Supreme Court
Fred Schilling, Collection of the Supreme Court of the United States

The fate of the looming federal staffing mandate for nursing homes may hinge on the experiences of a fishing company. 

The US Supreme Court announced Monday that it would hear a case that could determine the scope of federal agency’s authority beyond what is written in congressional statutes. The case involves a herring fishing company’s challenge of a requirement from the National Marine Fisheries Service to allow federal observers onboard and to compensate them for their time. The fishing company sued, claiming that rule cuts into their profits and is outside the scope of the service’s authority.

Legal observers and business sectors are closely watching the case unfold since it could overturn what’s known as the Chevron Doctrine. In existence since 1984, it is one of the most frequently cited legal precedents that gives broad authority to government agencies to interpret how to apply laws. But for decades, conservatives — particularly some on the Supreme Court and in Congress — have said the doctrine permits regulatory overreach. Others, meanwhile, have argued that agencies need wide latitude — more agency autonomy — to implement often ambiguous laws.

“Congress isn’t the best at comprehensively addressing all the policy facets an agency might,” Brendan Williams, president and CEO of the New Hampshire Health Care Association, told McKnight’s Long-Term Care News on Tuesday. 

In the early days of the COVID-19 pandemic, the federal government announced a number of emergency policies meant to stem the contagion. Those policies are set to expire next week (May 11) when the public health emergency ends.  The White House announced this week that it plans to end the vaccine mandate for more than 17 million healthcare workers.

“While vaccination remains one of the most important tools in advancing the health and safety of employees and promoting the efficiency of workplaces, we are now in a different phase of our response when these measures are no longer necessary,” the White House said in its announcement.

Last year, the Supreme Court took differing positions on vaccine mandates — upholding one for workers at facilities receiving Medicare and Medicaid dollars and shooting down another for all workplaces regulated by OSHA. Nursing homes have been largely successful in vaccinating employees with CMS reporting that 85.8% of employees nationwide had received at least one vaccine shot by the week of April 16.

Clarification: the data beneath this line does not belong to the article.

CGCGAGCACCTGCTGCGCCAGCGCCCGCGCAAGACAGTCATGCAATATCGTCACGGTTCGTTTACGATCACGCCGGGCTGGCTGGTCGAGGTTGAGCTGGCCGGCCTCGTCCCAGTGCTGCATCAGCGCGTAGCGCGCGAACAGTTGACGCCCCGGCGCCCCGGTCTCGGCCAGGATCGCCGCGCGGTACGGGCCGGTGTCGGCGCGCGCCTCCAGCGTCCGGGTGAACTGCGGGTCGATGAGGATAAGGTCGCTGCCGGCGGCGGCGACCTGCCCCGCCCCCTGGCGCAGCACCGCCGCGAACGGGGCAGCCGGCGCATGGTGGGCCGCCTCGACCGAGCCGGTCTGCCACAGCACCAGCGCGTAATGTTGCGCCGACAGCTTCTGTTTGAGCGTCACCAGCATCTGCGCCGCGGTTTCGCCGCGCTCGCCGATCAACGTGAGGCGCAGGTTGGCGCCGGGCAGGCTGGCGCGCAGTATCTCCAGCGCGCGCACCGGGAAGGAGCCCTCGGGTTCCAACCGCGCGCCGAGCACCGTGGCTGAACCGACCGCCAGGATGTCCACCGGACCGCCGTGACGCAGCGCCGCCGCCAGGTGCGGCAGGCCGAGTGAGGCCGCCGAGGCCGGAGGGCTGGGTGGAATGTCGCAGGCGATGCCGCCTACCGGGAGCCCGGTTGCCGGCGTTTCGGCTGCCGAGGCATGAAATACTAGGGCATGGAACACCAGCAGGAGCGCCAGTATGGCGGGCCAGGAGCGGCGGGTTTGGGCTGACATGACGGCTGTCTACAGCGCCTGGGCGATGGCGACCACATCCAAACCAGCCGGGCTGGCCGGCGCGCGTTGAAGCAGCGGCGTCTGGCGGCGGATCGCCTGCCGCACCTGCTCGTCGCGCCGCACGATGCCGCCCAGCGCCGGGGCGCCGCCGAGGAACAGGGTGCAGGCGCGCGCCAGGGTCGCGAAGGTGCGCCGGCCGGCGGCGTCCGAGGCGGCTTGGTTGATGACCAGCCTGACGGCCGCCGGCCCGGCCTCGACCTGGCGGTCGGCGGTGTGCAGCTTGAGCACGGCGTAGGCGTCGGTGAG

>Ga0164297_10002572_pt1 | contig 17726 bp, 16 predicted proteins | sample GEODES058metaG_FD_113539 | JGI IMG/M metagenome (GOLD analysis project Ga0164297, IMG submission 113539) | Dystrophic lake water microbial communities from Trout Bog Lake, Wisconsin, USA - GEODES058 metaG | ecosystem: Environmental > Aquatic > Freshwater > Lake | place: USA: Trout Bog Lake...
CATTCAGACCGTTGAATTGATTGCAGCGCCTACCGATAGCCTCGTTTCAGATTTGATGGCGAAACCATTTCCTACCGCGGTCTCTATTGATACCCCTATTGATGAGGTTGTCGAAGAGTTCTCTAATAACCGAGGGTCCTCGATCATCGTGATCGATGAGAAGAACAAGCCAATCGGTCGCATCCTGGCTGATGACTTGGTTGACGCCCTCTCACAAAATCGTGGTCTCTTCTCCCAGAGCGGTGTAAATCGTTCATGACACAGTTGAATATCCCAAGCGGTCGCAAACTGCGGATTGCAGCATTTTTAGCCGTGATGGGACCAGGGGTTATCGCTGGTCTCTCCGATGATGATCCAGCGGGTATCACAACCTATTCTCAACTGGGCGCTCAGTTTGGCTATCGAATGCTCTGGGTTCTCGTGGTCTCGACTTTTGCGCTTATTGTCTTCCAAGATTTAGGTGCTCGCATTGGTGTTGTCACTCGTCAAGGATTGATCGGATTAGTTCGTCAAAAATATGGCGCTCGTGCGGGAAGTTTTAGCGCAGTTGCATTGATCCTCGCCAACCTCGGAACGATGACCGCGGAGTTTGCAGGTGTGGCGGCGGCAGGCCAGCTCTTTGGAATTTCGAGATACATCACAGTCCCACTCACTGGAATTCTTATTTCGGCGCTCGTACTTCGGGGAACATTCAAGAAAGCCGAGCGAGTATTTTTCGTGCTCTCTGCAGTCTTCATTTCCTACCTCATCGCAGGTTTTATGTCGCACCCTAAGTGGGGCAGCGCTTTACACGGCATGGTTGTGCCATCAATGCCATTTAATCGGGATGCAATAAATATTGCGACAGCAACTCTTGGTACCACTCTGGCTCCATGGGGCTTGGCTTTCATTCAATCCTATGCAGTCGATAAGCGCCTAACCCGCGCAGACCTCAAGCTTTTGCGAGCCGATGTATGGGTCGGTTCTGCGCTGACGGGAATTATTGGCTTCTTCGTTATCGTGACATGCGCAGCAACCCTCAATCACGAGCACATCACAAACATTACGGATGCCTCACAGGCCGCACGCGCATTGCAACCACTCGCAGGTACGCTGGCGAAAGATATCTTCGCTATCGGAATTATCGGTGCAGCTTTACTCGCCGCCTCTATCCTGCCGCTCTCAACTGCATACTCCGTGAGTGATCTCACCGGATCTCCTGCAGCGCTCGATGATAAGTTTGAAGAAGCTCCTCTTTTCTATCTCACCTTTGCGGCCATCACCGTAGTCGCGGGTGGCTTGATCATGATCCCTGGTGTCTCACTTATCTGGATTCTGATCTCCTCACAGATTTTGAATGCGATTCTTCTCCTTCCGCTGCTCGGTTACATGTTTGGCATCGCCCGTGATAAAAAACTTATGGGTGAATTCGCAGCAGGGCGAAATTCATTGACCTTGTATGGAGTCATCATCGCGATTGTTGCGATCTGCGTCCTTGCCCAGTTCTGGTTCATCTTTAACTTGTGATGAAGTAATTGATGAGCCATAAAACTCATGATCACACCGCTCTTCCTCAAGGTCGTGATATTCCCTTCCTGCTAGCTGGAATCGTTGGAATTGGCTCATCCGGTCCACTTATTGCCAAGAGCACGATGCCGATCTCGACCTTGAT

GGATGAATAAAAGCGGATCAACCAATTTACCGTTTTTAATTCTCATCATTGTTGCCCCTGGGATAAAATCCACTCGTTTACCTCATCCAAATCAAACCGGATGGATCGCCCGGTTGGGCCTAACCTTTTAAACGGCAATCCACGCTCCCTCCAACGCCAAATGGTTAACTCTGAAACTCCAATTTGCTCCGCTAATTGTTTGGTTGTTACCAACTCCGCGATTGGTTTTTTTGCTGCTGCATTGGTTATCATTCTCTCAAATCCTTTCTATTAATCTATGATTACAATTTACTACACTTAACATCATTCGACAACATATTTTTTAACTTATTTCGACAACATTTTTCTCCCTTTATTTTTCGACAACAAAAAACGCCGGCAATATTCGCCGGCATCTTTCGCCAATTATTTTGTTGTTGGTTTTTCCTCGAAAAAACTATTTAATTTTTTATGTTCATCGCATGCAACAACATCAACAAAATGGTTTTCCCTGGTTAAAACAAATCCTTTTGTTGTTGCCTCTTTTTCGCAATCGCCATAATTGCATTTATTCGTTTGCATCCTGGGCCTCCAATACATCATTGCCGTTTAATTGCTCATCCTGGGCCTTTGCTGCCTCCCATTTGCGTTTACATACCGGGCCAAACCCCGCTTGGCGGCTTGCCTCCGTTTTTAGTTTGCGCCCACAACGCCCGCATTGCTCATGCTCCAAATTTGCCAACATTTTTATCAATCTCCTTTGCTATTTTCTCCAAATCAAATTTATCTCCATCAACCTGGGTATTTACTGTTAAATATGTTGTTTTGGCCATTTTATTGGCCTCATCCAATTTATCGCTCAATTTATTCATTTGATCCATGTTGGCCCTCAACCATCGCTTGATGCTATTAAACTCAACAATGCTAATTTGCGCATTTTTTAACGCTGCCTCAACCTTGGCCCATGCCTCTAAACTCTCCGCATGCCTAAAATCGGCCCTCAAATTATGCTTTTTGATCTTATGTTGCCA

Williams said in a column published by McKnight’s in December that overturning the Chevron Doctrine would put the expected staffing mandate into regulatory jeopardy. He wrote that, had Congress “intended something so consequential, it would have plainly said so in statute.”

CMS’ restrictive coverage of the Alzheimer’s drug Aduhelm also could be at-risk if the Chevron Doctrine is overturned, according to an Inside Health Policy report. It noted that the Supreme Court’s intention to hear the fishing company’s case does not mean that it will be overturned — just that enough justices are willing to listen to arguments on it. 

“CMS has enjoyed largely unfettered discretion relative to Medicaid, imposing expectations in arguably extralegal ways, while ignoring plain statutory language, including the requirement state Medicaid payments be consistent with quality care and ensure access.,” Williams said. “It’s possible its wings might be clipped along with other agencies.”

The fishing company case at issue is Loper Bright Enterprises, et al. v. Raimondo, et al. The Supreme Court will hear arguments on it, and possibly by indirect association, the staffing mandate, in the fall.